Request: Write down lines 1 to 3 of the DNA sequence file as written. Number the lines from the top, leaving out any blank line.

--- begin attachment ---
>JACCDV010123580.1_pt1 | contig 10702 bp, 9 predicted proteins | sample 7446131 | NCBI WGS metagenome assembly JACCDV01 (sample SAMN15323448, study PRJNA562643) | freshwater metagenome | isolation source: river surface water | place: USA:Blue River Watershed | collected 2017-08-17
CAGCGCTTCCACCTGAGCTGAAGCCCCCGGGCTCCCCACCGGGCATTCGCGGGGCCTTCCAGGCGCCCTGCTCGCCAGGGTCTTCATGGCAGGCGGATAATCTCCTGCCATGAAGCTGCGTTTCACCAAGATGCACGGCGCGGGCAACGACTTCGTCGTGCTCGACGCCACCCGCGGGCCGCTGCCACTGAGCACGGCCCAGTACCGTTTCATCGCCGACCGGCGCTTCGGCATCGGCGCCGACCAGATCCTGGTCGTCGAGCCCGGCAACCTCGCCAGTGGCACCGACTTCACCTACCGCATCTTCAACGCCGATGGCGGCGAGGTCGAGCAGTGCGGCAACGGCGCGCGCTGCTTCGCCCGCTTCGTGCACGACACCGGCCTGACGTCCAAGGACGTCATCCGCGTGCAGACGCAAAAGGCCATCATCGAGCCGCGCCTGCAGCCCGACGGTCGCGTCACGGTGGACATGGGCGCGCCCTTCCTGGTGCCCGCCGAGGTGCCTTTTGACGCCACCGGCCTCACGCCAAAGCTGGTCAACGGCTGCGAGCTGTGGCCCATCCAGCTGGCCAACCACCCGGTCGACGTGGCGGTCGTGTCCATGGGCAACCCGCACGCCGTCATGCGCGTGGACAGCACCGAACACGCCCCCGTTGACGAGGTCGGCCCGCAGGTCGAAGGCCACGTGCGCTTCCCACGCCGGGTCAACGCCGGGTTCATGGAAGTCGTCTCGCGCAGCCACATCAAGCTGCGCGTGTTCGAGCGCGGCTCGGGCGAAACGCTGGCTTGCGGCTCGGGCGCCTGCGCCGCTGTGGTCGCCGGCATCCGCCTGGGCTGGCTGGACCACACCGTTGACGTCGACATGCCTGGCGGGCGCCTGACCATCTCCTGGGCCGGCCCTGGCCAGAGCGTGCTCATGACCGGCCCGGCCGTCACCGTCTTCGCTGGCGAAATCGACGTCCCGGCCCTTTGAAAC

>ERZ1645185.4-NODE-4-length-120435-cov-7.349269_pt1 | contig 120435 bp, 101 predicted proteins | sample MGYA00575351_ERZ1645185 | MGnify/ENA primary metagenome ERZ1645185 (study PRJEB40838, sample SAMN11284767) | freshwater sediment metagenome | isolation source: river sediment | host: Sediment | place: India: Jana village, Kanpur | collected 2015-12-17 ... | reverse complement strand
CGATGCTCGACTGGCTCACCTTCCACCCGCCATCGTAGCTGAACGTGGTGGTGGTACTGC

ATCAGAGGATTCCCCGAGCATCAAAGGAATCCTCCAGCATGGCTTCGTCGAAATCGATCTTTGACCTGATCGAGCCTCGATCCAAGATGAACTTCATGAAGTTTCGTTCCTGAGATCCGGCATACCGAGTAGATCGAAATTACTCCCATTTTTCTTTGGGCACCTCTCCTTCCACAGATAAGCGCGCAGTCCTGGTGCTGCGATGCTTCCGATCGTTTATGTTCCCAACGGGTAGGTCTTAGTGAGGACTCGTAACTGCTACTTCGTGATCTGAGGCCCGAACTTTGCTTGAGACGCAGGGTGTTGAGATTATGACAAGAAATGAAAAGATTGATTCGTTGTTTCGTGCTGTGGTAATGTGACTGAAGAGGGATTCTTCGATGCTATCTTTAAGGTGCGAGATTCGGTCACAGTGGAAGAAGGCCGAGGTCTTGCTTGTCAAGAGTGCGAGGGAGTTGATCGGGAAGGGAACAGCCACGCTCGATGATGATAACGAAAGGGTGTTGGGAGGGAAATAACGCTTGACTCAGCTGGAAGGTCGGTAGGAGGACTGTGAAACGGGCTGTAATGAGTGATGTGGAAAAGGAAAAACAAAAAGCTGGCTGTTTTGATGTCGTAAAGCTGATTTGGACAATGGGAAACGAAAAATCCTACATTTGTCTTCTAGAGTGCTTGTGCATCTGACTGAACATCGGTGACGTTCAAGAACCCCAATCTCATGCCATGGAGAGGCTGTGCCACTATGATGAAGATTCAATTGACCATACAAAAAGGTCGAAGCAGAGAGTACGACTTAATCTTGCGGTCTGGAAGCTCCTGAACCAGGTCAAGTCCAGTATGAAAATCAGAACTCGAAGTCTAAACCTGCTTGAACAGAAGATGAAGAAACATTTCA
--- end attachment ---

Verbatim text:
>JACCDV010123580.1_pt1 | contig 10702 bp, 9 predicted proteins | sample 7446131 | NCBI WGS metagenome assembly JACCDV01 (sample SAMN15323448, study PRJNA562643) | freshwater metagenome | isolation source: river surface water | place: USA:Blue River Watershed | collected 2017-08-17
CAGCGCTTCCACCTGAGCTGAAGCCCCCGGGCTCCCCACCGGGCATTCGCGGGGCCTTCCAGGCGCCCTGCTCGCCAGGGTCTTCATGGCAGGCGGATAATCTCCTGCCATGAAGCTGCGTTTCACCAAGATGCACGGCGCGGGCAACGACTTCGTCGTGCTCGACGCCACCCGCGGGCCGCTGCCACTGAGCACGGCCCAGTACCGTTTCATCGCCGACCGGCGCTTCGGCATCGGCGCCGACCAGATCCTGGTCGTCGAGCCCGGCAACCTCGCCAGTGGCACCGACTTCACCTACCGCATCTTCAACGCCGATGGCGGCGAGGTCGAGCAGTGCGGCAACGGCGCGCGCTGCTTCGCCCGCTTCGTGCACGACACCGGCCTGACGTCCAAGGACGTCATCCGCGTGCAGACGCAAAAGGCCATCATCGAGCCGCGCCTGCAGCCCGACGGTCGCGTCACGGTGGACATGGGCGCGCCCTTCCTGGTGCCCGCCGAGGTGCCTTTTGACGCCACCGGCCTCACGCCAAAGCTGGTCAACGGCTGCGAGCTGTGGCCCATCCAGCTGGCCAACCACCCGGTCGACGTGGCGGTCGTGTCCATGGGCAACCCGCACGCCGTCATGCGCGTGGACAGCACCGAACACGCCCCCGTTGACGAGGTCGGCCCGCAGGTCGAAGGCCACGTGCGCTTCCCACGCCGGGTCAACGCCGGGTTCATGGAAGTCGTCTCGCGCAGCCACATCAAGCTGCGCGTGTTCGAGCGCGGCTCGGGCGAAACGCTGGCTTGCGGCTCGGGCGCCTGCGCCGCTGTGGTCGCCGGCATCCGCCTGGGCTGGCTGGACCACACCGTTGACGTCGACATGCCTGGCGGGCGCCTGACCATCTCCTGGGCCGGCCCTGGCCAGAGCGTGCTCATGACCGGCCCGGCCGTCACCGTCTTCGCTGGCGAAATCGACGTCCCGGCCCTTTGAAAC

>ERZ1645185.4-NODE-4-length-120435-cov-7.349269_pt1 | contig 120435 bp, 101 predicted proteins | sample MGYA00575351_ERZ1645185 | MGnify/ENA primary metagenome ERZ1645185 (study PRJEB40838, sample SAMN11284767) | freshwater sediment metagenome | isolation source: river sediment | host: Sediment | place: India: Jana village, Kanpur | collected 2015-12-17 ... | reverse complement strand